TRADITIONAL HANDICRAFT: Villagers make woolen yarn from wool in Xigaze, Tibet Autonomous Region (LIU KUN)
Extending Foreign Aid
China has exchanged experiences and explored practical cooperation with international organizations in its foreign aid in an increasingly open-minded manner, said a white paper on China's foreign aid released on July 10.
From 2010 to 2012, China contributed a total of 1.76 billion yuan ($281.78 million) to assistance programs initiated by multilateral organizations, including the United Nations Development Program, the World Bank, the International Monetary Fund and the World Health Organization, according to the white paper released by the Information Office of the State Council.
The funds were used to fight AIDS, tuberculosis and malaria, and to support other developing countries in poverty reduction, food security, trade development, crisis prevention and reconstruction, population development, maternal and child health care, disease prevention and control, education, and environmental protection.
Meanwhile, the country has strengthened cooperation with regional financial institutions such as the Asian Development Bank, the African Development Bank and the Caribbean Development Bank to channel more capital into the fields of infrastructure, environmental protection, education and health care in developing countries.
By 2012, China had donated a total of $1.3 billion to these regional financial institutions.
Trade Gaining Steam
China's exports in June increased 7.2 percent year on year to $186.8 billion, as the country's foreign trade continued its warming trend, customs data showed on July 10.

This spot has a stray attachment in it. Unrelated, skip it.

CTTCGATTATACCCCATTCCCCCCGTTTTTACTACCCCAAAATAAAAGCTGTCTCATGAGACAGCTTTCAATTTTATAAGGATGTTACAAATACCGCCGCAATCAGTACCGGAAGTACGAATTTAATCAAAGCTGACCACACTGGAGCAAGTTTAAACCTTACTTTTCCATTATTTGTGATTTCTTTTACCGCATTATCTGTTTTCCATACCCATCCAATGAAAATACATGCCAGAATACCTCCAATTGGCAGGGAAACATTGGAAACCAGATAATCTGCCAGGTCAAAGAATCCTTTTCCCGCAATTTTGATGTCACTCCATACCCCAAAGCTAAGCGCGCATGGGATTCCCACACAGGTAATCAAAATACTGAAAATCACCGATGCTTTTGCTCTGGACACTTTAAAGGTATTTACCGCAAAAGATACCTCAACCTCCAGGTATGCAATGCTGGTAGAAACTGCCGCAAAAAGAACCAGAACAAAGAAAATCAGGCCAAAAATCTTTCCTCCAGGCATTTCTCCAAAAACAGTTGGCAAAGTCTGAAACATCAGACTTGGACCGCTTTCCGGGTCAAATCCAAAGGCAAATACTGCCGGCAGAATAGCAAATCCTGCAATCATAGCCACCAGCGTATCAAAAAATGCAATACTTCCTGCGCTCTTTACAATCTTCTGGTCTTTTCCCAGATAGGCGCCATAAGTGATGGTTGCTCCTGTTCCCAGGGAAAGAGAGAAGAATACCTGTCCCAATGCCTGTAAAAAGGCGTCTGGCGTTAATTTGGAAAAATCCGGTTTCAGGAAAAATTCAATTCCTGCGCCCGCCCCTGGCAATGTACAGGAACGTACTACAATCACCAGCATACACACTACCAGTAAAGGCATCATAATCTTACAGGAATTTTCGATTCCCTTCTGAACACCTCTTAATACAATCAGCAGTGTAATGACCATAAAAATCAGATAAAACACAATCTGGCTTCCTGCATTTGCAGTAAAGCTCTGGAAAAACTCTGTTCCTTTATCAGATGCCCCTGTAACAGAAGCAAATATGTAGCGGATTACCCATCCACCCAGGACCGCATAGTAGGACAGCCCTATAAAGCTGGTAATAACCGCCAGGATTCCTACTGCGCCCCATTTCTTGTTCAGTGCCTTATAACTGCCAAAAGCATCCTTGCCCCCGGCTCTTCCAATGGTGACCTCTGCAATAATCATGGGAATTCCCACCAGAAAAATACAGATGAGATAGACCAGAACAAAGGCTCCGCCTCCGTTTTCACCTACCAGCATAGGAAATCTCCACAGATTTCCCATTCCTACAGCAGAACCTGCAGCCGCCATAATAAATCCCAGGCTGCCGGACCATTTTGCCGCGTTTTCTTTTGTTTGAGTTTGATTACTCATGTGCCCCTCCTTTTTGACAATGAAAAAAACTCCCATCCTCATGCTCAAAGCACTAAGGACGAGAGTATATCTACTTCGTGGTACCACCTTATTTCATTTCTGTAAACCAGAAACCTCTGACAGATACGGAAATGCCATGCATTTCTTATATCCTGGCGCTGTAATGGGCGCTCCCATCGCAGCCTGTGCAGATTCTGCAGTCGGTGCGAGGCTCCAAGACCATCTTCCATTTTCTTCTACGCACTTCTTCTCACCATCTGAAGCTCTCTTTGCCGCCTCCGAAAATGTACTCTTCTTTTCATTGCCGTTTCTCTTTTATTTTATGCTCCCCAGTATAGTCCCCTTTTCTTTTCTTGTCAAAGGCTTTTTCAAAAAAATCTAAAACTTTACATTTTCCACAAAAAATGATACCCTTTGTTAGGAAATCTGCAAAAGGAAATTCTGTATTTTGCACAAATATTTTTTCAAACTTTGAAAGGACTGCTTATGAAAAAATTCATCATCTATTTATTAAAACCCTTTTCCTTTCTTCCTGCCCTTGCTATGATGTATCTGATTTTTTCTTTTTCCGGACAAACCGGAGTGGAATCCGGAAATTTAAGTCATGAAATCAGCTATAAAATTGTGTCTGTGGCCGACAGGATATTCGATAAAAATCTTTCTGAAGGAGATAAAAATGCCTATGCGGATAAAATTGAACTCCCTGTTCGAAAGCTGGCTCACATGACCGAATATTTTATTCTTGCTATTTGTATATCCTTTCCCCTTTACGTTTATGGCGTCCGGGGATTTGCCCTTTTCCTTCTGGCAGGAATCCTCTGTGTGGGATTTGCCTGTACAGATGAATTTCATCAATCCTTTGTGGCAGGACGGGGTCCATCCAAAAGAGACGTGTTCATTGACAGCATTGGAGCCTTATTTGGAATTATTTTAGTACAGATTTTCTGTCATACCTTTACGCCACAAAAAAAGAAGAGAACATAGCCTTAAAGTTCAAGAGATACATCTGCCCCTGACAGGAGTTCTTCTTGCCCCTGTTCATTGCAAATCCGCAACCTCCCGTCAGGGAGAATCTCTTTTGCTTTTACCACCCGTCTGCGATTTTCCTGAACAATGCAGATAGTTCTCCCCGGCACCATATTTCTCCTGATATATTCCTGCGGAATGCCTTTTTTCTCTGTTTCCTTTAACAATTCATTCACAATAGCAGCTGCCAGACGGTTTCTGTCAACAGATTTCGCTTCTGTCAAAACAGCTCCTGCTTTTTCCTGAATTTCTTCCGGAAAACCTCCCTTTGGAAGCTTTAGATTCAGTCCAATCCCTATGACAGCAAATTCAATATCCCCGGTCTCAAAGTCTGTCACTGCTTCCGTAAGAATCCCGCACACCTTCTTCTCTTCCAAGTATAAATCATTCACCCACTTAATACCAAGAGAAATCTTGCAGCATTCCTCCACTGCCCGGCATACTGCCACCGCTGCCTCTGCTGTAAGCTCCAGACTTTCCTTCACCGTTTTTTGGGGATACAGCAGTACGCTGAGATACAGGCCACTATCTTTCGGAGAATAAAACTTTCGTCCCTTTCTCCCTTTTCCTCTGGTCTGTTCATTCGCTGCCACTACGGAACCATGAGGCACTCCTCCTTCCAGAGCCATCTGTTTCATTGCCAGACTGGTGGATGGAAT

Imports went up 5.5 percent to $155.2 billion and total foreign trade volume increased 6.4 percent to $342 billion, the General Administration of Customs said. Trade balance realized a surplus of $31.6 billion in June.
The combined foreign trade volume in the first half of this year saw a year-on-year growth of 1.2 percent to $2.02 trillion.
Exports increased 0.9 percent and imports went up 1.5 percent in the first half, while the trade surplus stood at $102.87 billion.
The consumer price index (CPI), a main gauge of inflation, softened to a 2.3 percent year-on-year growth in June, triggering concerns of broader monetary policy easing.
The growth was in line with previous market forecasts that the CPI in June would take a further dip compared the previous month's figures. NBS data also showed the CPI grew 2.3 percent year on year in the first half.
"The lower inflation rate in June was mainly because of lesser impact from the carryover effects from last year, and fewer new factors for price gains compared to May," said Yu Qiumei, a senior NBS statistician.
China's producer price index for industrial products, which measures inflation at the wholesale level, fell 1.1 percent year on year in June, according to the NBS.
The data marked the 28th consecutive month of drops, but the pace has narrowed from the 1.4-percent fall in May, 2 percent in April and 2.3 percent in March.
The trend indicates some "positive changes" in the industrial market, said Yu.